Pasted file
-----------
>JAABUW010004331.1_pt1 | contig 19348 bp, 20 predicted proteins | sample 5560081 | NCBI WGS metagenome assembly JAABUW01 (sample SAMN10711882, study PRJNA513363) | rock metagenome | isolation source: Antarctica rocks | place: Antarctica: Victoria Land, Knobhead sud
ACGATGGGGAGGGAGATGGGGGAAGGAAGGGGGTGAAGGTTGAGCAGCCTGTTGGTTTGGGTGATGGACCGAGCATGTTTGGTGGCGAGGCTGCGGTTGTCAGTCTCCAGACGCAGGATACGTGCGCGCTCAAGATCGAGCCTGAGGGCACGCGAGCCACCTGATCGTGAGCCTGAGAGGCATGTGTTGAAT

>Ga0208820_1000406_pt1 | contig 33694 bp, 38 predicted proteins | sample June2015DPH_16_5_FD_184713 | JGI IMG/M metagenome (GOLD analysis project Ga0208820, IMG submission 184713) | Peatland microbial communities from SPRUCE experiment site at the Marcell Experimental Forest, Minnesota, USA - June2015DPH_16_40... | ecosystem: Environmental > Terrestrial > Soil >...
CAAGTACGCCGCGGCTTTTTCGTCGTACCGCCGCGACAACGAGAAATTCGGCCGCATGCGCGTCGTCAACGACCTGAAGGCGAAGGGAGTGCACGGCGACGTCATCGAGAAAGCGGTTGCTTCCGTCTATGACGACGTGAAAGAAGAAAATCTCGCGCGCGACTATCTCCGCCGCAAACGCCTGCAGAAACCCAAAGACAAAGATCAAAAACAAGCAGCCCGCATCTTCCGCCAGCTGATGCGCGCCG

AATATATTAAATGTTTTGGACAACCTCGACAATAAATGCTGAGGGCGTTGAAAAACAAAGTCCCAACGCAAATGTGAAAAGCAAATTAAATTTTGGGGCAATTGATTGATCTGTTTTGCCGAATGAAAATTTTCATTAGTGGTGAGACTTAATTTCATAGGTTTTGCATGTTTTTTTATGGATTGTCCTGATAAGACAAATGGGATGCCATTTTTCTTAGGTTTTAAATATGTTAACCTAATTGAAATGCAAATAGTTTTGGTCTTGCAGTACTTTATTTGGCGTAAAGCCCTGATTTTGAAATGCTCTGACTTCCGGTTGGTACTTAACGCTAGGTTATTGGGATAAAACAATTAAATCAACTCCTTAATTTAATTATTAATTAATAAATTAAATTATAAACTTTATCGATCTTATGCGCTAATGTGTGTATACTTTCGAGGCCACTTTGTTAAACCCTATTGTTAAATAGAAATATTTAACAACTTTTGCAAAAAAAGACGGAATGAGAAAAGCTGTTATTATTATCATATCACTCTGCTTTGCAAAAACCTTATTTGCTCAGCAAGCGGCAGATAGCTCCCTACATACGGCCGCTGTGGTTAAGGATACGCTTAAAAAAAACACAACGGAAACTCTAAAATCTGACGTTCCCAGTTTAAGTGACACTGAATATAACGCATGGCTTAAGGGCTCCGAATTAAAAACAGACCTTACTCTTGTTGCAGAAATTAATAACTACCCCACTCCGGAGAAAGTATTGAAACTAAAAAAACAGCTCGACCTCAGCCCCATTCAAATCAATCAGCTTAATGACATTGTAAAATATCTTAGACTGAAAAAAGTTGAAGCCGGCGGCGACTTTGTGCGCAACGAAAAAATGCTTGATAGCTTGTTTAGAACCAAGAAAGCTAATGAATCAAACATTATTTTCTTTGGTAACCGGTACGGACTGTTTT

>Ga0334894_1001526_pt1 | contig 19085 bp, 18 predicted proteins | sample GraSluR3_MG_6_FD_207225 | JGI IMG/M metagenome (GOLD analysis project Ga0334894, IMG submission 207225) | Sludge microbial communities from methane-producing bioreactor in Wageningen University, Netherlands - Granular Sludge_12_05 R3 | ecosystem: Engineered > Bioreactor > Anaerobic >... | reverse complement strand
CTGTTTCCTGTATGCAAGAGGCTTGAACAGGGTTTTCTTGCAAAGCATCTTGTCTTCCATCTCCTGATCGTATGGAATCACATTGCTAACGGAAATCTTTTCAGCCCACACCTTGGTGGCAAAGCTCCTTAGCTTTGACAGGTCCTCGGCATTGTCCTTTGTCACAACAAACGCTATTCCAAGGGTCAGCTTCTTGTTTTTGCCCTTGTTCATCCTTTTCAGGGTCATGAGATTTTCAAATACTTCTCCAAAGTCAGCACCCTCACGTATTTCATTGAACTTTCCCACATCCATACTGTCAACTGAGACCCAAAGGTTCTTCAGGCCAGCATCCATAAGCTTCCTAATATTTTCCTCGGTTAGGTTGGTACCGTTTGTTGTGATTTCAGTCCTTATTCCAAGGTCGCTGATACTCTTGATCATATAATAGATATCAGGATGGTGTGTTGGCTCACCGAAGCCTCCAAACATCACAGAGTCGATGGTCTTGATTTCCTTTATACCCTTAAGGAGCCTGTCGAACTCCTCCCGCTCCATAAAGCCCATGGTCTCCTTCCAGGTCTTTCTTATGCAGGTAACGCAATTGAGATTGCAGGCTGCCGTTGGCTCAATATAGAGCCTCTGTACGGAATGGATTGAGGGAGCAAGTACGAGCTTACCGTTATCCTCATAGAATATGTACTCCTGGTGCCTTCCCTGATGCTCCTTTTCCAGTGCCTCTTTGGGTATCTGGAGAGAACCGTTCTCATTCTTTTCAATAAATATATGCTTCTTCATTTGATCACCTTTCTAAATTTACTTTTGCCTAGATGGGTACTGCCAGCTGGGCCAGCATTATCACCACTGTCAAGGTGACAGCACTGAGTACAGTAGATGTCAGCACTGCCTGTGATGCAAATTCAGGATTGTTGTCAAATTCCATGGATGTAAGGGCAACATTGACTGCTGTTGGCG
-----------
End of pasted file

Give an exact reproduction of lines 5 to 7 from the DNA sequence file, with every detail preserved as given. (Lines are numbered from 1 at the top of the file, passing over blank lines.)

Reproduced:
AATATATTAAATGTTTTGGACAACCTCGACAATAAATGCTGAGGGCGTTGAAAAACAAAGTCCCAACGCAAATGTGAAAAGCAAATTAAATTTTGGGGCAATTGATTGATCTGTTTTGCCGAATGAAAATTTTCATTAGTGGTGAGACTTAATTTCATAGGTTTTGCATGTTTTTTTATGGATTGTCCTGATAAGACAAATGGGATGCCATTTTTCTTAGGTTTTAAATATGTTAACCTAATTGAAATGCAAATAGTTTTGGTCTTGCAGTACTTTATTTGGCGTAAAGCCCTGATTTTGAAATGCTCTGACTTCCGGTTGGTACTTAACGCTAGGTTATTGGGATAAAACAATTAAATCAACTCCTTAATTTAATTATTAATTAATAAATTAAATTATAAACTTTATCGATCTTATGCGCTAATGTGTGTATACTTTCGAGGCCACTTTGTTAAACCCTATTGTTAAATAGAAATATTTAACAACTTTTGCAAAAAAAGACGGAATGAGAAAAGCTGTTATTATTATCATATCACTCTGCTTTGCAAAAACCTTATTTGCTCAGCAAGCGGCAGATAGCTCCCTACATACGGCCGCTGTGGTTAAGGATACGCTTAAAAAAAACACAACGGAAACTCTAAAATCTGACGTTCCCAGTTTAAGTGACACTGAATATAACGCATGGCTTAAGGGCTCCGAATTAAAAACAGACCTTACTCTTGTTGCAGAAATTAATAACTACCCCACTCCGGAGAAAGTATTGAAACTAAAAAAACAGCTCGACCTCAGCCCCATTCAAATCAATCAGCTTAATGACATTGTAAAATATCTTAGACTGAAAAAAGTTGAAGCCGGCGGCGACTTTGTGCGCAACGAAAAAATGCTTGATAGCTTGTTTAGAACCAAGAAAGCTAATGAATCAAACATTATTTTCTTTGGTAACCGGTACGGACTGTTTT

>Ga0334894_1001526_pt1 | contig 19085 bp, 18 predicted proteins | sample GraSluR3_MG_6_FD_207225 | JGI IMG/M metagenome (GOLD analysis project Ga0334894, IMG submission 207225) | Sludge microbial communities from methane-producing bioreactor in Wageningen University, Netherlands - Granular Sludge_12_05 R3 | ecosystem: Engineered > Bioreactor > Anaerobic >... | reverse complement strand
CTGTTTCCTGTATGCAAGAGGCTTGAACAGGGTTTTCTTGCAAAGCATCTTGTCTTCCATCTCCTGATCGTATGGAATCACATTGCTAACGGAAATCTTTTCAGCCCACACCTTGGTGGCAAAGCTCCTTAGCTTTGACAGGTCCTCGGCATTGTCCTTTGTCACAACAAACGCTATTCCAAGGGTCAGCTTCTTGTTTTTGCCCTTGTTCATCCTTTTCAGGGTCATGAGATTTTCAAATACTTCTCCAAAGTCAGCACCCTCACGTATTTCATTGAACTTTCCCACATCCATACTGTCAACTGAGACCCAAAGGTTCTTCAGGCCAGCATCCATAAGCTTCCTAATATTTTCCTCGGTTAGGTTGGTACCGTTTGTTGTGATTTCAGTCCTTATTCCAAGGTCGCTGATACTCTTGATCATATAATAGATATCAGGATGGTGTGTTGGCTCACCGAAGCCTCCAAACATCACAGAGTCGATGGTCTTGATTTCCTTTATACCCTTAAGGAGCCTGTCGAACTCCTCCCGCTCCATAAAGCCCATGGTCTCCTTCCAGGTCTTTCTTATGCAGGTAACGCAATTGAGATTGCAGGCTGCCGTTGGCTCAATATAGAGCCTCTGTACGGAATGGATTGAGGGAGCAAGTACGAGCTTACCGTTATCCTCATAGAATATGTACTCCTGGTGCCTTCCCTGATGCTCCTTTTCCAGTGCCTCTTTGGGTATCTGGAGAGAACCGTTCTCATTCTTTTCAATAAATATATGCTTCTTCATTTGATCACCTTTCTAAATTTACTTTTGCCTAGATGGGTACTGCCAGCTGGGCCAGCATTATCACCACTGTCAAGGTGACAGCACTGAGTACAGTAGATGTCAGCACTGCCTGTGATGCAAATTCAGGATTGTTGTCAAATTCCATGGATGTAAGGGCAACATTGACTGCTGTTGGCG